Every commission plan has two modelling spreadsheets. The first one is built by the commission team to make sure the numbers work as intended. The second one is by the sales people working out how they can break it, that is, maximize the outcome for themselves. No guesses on who usually wins, not only because of the greater motivation of sales people to maximize earnings, but also because there are far more of them to do the analysis.
Over time commission plans have become more and more complicated. The main driver of this is that they are being used as a management tool instead of what they should be, a commission plan. Instead of sales managers providing direct one to one guidance, support and coaching for both poor and high performers the commission plan is constructed to provide the performance feedback. The idea is high performers earn more and therefore will stay while the poor performers earn less and leave.
A typical commission plan starts with the annual presentation to the sales team. This is followed by the start of year quota negotiation, although this is usually more “telling” than “negotiating”. Most commission structures are based around a lower commission rates when we are below target and accelerators when we are above target, but not too much extra for overachievement. Then all the rules are added; there can be quarterly skew targets based on revenue history, bluebird and blackbird rules, pre-payment and claw back. There can be SPIFs (sales performance incentive funds), MBOs, KPIs, product focus multipliers, an overall company performance bonus and a customer satisfaction bonus.
An example of the trend towards complicated commission plans is the fact that a Vice President of Oracle posted the following picture on Linkedin.
The commission plan should be in the background and not a regular topic in sales meetings. The sales people should believe that, if they do a good job they will be justly rewarded by their organization. If they are overly focused on the commission plan it usually means that there are other issues within the organization. Issues like being able to deliver the outcomes customers want, team work across the functional groups, too much administration work, lack of continuous improvement of products, processes and innovation.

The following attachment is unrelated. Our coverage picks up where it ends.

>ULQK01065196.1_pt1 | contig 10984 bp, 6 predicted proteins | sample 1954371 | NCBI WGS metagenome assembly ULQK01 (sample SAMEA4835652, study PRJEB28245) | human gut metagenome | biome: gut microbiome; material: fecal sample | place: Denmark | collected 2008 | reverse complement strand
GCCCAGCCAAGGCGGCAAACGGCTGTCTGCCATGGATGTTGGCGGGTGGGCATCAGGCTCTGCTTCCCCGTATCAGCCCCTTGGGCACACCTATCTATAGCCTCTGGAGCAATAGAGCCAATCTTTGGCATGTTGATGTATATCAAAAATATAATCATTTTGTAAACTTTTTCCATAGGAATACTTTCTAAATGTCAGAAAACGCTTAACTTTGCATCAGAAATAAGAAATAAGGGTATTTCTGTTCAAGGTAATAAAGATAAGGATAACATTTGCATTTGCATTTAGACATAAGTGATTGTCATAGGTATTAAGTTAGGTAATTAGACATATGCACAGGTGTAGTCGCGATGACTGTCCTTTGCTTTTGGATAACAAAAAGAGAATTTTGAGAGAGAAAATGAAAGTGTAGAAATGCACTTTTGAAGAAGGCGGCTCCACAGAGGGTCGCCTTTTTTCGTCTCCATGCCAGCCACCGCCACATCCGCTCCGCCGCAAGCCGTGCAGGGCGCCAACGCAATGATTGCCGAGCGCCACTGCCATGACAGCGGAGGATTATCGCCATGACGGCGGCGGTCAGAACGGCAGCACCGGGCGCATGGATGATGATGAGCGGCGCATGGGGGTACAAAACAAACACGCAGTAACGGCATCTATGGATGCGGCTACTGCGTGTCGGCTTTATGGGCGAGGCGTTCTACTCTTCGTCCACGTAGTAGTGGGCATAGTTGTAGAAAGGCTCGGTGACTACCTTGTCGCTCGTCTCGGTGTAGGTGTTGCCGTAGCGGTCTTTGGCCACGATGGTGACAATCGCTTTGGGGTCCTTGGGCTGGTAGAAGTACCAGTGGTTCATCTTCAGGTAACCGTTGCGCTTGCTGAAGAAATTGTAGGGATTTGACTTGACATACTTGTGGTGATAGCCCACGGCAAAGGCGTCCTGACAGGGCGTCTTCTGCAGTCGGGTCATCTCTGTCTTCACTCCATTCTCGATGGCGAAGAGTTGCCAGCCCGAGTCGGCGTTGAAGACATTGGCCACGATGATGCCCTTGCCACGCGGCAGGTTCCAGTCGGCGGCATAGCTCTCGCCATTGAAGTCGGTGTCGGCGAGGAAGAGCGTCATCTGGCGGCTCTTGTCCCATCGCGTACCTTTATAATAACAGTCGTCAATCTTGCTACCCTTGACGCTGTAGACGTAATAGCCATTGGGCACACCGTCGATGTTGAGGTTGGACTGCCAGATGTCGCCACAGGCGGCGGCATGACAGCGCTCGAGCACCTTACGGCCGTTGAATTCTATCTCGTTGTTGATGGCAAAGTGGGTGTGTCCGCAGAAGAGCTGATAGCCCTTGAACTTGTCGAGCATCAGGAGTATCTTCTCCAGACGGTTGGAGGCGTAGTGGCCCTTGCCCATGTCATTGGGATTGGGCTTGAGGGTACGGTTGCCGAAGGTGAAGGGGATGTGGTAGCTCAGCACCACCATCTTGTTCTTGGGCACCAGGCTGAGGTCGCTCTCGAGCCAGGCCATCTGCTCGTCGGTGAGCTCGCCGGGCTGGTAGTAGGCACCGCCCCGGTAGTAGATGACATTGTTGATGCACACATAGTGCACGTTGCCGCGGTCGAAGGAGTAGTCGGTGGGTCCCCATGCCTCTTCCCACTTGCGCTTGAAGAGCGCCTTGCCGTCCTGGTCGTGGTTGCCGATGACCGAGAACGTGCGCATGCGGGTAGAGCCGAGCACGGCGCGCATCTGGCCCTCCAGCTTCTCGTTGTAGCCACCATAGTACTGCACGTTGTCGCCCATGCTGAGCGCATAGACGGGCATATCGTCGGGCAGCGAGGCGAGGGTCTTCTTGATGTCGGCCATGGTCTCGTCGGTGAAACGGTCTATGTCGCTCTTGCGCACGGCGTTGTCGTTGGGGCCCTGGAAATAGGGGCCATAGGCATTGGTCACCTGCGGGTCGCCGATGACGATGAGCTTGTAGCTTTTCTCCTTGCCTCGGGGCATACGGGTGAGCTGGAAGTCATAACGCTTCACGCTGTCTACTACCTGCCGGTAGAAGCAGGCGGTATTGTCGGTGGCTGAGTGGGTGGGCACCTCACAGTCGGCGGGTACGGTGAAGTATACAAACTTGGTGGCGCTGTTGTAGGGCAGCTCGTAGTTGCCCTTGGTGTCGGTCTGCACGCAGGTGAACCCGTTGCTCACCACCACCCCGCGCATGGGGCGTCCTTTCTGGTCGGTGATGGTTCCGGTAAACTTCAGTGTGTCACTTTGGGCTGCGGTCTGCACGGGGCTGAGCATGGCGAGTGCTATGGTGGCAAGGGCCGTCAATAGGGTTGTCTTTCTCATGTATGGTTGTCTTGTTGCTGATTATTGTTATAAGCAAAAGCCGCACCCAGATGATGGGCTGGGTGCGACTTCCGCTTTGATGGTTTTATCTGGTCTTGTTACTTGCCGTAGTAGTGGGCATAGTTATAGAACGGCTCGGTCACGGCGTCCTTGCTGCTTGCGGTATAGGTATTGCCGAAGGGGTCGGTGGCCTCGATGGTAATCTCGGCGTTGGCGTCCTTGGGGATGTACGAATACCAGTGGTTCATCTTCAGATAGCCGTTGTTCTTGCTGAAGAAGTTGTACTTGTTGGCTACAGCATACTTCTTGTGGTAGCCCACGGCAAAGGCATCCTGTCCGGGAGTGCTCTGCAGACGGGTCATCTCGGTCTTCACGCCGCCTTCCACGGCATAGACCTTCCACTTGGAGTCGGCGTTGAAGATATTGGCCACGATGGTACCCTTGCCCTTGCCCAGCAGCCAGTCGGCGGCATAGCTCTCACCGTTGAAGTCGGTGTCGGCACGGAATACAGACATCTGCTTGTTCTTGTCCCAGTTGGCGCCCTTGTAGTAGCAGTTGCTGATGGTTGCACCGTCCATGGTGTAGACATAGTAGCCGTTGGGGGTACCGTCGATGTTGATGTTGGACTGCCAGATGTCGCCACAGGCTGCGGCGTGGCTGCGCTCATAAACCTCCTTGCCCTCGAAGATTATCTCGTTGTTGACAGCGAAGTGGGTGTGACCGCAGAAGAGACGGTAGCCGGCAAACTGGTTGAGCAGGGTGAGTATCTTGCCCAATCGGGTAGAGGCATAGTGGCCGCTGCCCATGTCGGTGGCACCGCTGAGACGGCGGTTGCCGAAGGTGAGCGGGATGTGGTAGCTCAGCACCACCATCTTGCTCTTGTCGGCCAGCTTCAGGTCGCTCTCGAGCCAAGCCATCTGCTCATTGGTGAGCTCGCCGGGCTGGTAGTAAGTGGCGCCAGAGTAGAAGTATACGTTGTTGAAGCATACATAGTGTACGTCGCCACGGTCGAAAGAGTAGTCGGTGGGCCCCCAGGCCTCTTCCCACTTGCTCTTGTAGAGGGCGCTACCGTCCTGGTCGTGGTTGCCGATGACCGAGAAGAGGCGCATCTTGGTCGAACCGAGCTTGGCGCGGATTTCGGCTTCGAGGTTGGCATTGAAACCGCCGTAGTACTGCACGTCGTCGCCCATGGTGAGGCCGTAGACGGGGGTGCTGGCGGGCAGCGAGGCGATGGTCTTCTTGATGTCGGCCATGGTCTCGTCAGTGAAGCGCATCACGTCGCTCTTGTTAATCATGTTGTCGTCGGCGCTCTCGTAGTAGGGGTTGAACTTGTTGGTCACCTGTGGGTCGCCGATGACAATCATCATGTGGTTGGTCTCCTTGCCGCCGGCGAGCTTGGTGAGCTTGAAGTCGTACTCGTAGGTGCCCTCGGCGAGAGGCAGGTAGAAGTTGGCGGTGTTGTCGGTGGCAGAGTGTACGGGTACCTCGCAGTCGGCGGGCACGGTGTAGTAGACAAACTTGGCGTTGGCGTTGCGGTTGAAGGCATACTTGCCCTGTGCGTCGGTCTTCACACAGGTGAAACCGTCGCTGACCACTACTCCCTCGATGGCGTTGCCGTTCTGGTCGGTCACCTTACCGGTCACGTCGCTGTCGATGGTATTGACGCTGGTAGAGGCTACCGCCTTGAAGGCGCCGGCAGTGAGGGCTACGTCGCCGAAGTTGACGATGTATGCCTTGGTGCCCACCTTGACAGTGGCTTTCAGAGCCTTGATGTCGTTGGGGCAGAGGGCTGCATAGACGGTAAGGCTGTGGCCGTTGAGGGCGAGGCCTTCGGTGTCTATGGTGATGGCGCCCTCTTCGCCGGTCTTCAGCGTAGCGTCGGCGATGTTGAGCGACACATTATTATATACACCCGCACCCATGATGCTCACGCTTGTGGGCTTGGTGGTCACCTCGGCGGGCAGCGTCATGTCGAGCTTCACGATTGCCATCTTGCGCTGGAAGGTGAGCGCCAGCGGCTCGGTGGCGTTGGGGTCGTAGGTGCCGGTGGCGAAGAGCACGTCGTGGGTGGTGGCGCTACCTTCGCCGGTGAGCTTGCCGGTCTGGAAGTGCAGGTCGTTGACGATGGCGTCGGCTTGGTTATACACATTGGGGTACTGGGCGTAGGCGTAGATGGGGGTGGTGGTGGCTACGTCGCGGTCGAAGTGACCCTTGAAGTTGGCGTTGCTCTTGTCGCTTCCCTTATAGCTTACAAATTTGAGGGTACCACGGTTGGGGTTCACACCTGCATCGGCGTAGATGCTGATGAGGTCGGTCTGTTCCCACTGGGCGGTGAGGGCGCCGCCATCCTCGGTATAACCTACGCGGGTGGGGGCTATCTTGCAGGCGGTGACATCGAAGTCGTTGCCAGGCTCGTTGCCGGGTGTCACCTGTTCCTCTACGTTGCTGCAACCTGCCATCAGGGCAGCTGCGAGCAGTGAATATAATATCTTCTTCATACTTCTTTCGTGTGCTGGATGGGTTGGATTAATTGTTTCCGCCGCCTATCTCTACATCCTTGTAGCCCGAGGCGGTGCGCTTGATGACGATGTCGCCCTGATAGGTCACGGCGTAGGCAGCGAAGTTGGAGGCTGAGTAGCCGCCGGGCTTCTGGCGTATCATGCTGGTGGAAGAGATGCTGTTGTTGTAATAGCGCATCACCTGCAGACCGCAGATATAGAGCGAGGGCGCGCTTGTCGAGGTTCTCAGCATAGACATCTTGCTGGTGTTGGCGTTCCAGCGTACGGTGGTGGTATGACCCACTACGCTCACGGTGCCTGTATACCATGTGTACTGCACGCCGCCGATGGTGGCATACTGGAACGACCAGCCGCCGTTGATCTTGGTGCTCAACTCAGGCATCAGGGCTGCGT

The statement, “one size, never fits all”, is never so true as when referred to global commission plans. Trying to develop a commission plan that applies to every country, culture, market, product and service in the world is impossible. What works in one country can be a cultural insult in another. Yet global companies keep on trying. Not even Excel has enough functions to make this work and rumor has it that 50% of Excel functions have never been used!
Frederick Herzberg’s research showed that commissions for sales people is a “satisfier” and not a “motivator”. We are satisfied if we are paid what we believe we deserve. Money is an extrinsic reward. Conversely, we are very dissatisfied if we are not paid what we believe we deserve. But contrary to common belief sales people are not motivated by money. Motivation is driven by our intrinsic values. We are motivated by, valuing our organization’s mission, doing a good job, delivering solutions for our customers and working as a team.
Keep the commission plan as simple as possible. Rely on management to handle the exceptions as well as the poor and high performers. The exceptions will include unforeseen circumstances in the markets, with competitors, customers, products and economies. Manage them as exceptions and don’t try to predict all the variables in the world.